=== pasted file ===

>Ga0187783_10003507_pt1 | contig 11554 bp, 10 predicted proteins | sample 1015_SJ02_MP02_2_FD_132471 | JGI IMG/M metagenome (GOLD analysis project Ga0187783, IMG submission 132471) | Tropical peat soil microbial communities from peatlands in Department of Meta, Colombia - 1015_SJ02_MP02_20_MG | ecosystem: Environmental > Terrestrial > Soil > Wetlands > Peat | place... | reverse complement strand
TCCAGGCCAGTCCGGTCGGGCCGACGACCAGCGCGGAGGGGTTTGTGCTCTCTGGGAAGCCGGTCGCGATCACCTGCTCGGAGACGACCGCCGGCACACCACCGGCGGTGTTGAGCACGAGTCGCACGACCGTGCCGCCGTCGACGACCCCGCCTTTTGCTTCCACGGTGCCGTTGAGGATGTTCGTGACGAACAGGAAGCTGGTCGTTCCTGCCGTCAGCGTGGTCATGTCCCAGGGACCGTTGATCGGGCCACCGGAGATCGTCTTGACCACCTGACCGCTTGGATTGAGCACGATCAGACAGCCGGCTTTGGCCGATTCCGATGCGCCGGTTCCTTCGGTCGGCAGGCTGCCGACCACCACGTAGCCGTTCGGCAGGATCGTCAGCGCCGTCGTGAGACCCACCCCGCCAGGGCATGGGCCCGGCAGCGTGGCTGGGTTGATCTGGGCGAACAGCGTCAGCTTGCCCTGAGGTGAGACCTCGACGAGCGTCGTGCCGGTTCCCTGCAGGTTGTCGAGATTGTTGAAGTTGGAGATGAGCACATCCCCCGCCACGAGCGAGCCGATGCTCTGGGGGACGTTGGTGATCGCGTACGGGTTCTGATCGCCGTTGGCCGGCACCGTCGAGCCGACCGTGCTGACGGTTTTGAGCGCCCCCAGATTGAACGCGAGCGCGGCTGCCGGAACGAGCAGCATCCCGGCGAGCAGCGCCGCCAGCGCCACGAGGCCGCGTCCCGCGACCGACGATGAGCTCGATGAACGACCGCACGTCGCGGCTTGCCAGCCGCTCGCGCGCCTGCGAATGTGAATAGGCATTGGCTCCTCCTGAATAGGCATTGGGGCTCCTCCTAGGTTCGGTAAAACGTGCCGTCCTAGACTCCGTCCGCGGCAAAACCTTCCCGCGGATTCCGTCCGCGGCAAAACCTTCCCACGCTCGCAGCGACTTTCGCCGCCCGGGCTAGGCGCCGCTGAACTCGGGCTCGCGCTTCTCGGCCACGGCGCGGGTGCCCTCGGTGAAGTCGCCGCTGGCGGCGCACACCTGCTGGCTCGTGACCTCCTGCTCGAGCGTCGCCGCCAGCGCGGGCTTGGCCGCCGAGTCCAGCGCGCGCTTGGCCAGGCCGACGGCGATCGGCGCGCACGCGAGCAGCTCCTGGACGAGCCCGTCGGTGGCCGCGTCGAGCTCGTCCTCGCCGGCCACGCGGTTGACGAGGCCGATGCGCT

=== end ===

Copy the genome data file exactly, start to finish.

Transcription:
>Ga0187783_10003507_pt1 | contig 11554 bp, 10 predicted proteins | sample 1015_SJ02_MP02_2_FD_132471 | JGI IMG/M metagenome (GOLD analysis project Ga0187783, IMG submission 132471) | Tropical peat soil microbial communities from peatlands in Department of Meta, Colombia - 1015_SJ02_MP02_20_MG | ecosystem: Environmental > Terrestrial > Soil > Wetlands > Peat | place... | reverse complement strand
TCCAGGCCAGTCCGGTCGGGCCGACGACCAGCGCGGAGGGGTTTGTGCTCTCTGGGAAGCCGGTCGCGATCACCTGCTCGGAGACGACCGCCGGCACACCACCGGCGGTGTTGAGCACGAGTCGCACGACCGTGCCGCCGTCGACGACCCCGCCTTTTGCTTCCACGGTGCCGTTGAGGATGTTCGTGACGAACAGGAAGCTGGTCGTTCCTGCCGTCAGCGTGGTCATGTCCCAGGGACCGTTGATCGGGCCACCGGAGATCGTCTTGACCACCTGACCGCTTGGATTGAGCACGATCAGACAGCCGGCTTTGGCCGATTCCGATGCGCCGGTTCCTTCGGTCGGCAGGCTGCCGACCACCACGTAGCCGTTCGGCAGGATCGTCAGCGCCGTCGTGAGACCCACCCCGCCAGGGCATGGGCCCGGCAGCGTGGCTGGGTTGATCTGGGCGAACAGCGTCAGCTTGCCCTGAGGTGAGACCTCGACGAGCGTCGTGCCGGTTCCCTGCAGGTTGTCGAGATTGTTGAAGTTGGAGATGAGCACATCCCCCGCCACGAGCGAGCCGATGCTCTGGGGGACGTTGGTGATCGCGTACGGGTTCTGATCGCCGTTGGCCGGCACCGTCGAGCCGACCGTGCTGACGGTTTTGAGCGCCCCCAGATTGAACGCGAGCGCGGCTGCCGGAACGAGCAGCATCCCGGCGAGCAGCGCCGCCAGCGCCACGAGGCCGCGTCCCGCGACCGACGATGAGCTCGATGAACGACCGCACGTCGCGGCTTGCCAGCCGCTCGCGCGCCTGCGAATGTGAATAGGCATTGGCTCCTCCTGAATAGGCATTGGGGCTCCTCCTAGGTTCGGTAAAACGTGCCGTCCTAGACTCCGTCCGCGGCAAAACCTTCCCGCGGATTCCGTCCGCGGCAAAACCTTCCCACGCTCGCAGCGACTTTCGCCGCCCGGGCTAGGCGCCGCTGAACTCGGGCTCGCGCTTCTCGGCCACGGCGCGGGTGCCCTCGGTGAAGTCGCCGCTGGCGGCGCACACCTGCTGGCTCGTGACCTCCTGCTCGAGCGTCGCCGCCAGCGCGGGCTTGGCCGCCGAGTCCAGCGCGCGCTTGGCCAGGCCGACGGCGATCGGCGCGCACGCGAGCAGCTCCTGGACGAGCCCGTCGGTGGCCGCGTCGAGCTCGTCCTCGCCGGCCACGCGGTTGACGAGGCCGATGCGCT